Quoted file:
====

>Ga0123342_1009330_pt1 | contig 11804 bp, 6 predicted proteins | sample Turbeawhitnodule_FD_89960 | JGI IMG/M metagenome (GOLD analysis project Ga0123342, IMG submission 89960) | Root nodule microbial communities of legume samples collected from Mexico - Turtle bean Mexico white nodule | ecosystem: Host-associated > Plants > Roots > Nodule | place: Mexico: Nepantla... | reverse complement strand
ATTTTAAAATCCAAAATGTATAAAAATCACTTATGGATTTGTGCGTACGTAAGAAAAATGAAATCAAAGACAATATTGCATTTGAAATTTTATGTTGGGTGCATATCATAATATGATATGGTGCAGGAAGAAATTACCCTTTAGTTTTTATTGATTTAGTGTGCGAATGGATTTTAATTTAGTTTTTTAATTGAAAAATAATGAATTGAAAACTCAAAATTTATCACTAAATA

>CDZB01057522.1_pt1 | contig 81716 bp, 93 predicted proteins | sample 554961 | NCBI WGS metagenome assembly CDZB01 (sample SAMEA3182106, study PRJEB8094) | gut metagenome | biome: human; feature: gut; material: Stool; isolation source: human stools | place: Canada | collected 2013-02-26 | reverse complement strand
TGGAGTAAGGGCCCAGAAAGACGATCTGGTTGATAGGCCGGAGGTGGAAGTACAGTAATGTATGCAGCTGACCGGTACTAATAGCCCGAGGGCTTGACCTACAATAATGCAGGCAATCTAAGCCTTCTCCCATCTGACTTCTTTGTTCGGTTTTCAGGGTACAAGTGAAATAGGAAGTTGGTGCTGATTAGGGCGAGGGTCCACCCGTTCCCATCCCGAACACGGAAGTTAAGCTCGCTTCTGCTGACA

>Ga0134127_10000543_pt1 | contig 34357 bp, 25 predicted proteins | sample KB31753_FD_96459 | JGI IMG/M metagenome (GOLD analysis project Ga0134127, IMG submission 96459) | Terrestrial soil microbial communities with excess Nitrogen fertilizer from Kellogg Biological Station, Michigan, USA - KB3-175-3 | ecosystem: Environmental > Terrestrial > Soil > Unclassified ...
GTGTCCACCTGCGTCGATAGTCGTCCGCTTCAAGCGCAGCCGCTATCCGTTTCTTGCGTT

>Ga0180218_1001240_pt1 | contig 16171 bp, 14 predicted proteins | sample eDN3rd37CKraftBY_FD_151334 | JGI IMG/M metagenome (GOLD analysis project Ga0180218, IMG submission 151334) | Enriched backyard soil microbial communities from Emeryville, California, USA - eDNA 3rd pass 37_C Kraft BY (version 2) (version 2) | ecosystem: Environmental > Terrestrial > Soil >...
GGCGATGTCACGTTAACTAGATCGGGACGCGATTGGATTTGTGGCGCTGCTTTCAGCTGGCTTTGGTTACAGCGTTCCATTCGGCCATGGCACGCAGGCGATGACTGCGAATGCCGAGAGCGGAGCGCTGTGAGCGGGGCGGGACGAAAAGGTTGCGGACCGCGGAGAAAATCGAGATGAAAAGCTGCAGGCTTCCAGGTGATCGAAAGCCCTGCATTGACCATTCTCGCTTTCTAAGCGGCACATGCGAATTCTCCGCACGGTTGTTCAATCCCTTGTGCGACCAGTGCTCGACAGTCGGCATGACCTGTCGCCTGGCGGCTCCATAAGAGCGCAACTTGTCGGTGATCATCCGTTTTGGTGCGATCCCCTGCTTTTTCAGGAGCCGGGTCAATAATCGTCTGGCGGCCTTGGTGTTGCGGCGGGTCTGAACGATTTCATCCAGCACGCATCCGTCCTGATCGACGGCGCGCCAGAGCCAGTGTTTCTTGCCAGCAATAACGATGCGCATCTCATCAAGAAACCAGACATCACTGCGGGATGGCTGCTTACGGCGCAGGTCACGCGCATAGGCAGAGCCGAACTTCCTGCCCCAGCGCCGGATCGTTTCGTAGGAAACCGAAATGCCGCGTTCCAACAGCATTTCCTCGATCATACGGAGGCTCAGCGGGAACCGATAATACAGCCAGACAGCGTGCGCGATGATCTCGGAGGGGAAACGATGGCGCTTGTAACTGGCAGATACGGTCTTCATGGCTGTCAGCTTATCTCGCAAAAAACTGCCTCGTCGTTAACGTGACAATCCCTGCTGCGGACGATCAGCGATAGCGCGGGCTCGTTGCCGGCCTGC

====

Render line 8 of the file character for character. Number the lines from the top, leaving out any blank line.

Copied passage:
GGCGATGTCACGTTAACTAGATCGGGACGCGATTGGATTTGTGGCGCTGCTTTCAGCTGGCTTTGGTTACAGCGTTCCATTCGGCCATGGCACGCAGGCGATGACTGCGAATGCCGAGAGCGGAGCGCTGTGAGCGGGGCGGGACGAAAAGGTTGCGGACCGCGGAGAAAATCGAGATGAAAAGCTGCAGGCTTCCAGGTGATCGAAAGCCCTGCATTGACCATTCTCGCTTTCTAAGCGGCACATGCGAATTCTCCGCACGGTTGTTCAATCCCTTGTGCGACCAGTGCTCGACAGTCGGCATGACCTGTCGCCTGGCGGCTCCATAAGAGCGCAACTTGTCGGTGATCATCCGTTTTGGTGCGATCCCCTGCTTTTTCAGGAGCCGGGTCAATAATCGTCTGGCGGCCTTGGTGTTGCGGCGGGTCTGAACGATTTCATCCAGCACGCATCCGTCCTGATCGACGGCGCGCCAGAGCCAGTGTTTCTTGCCAGCAATAACGATGCGCATCTCATCAAGAAACCAGACATCACTGCGGGATGGCTGCTTACGGCGCAGGTCACGCGCATAGGCAGAGCCGAACTTCCTGCCCCAGCGCCGGATCGTTTCGTAGGAAACCGAAATGCCGCGTTCCAACAGCATTTCCTCGATCATACGGAGGCTCAGCGGGAACCGATAATACAGCCAGACAGCGTGCGCGATGATCTCGGAGGGGAAACGATGGCGCTTGTAACTGGCAGATACGGTCTTCATGGCTGTCAGCTTATCTCGCAAAAAACTGCCTCGTCGTTAACGTGACAATCCCTGCTGCGGACGATCAGCGATAGCGCGGGCTCGTTGCCGGCCTGC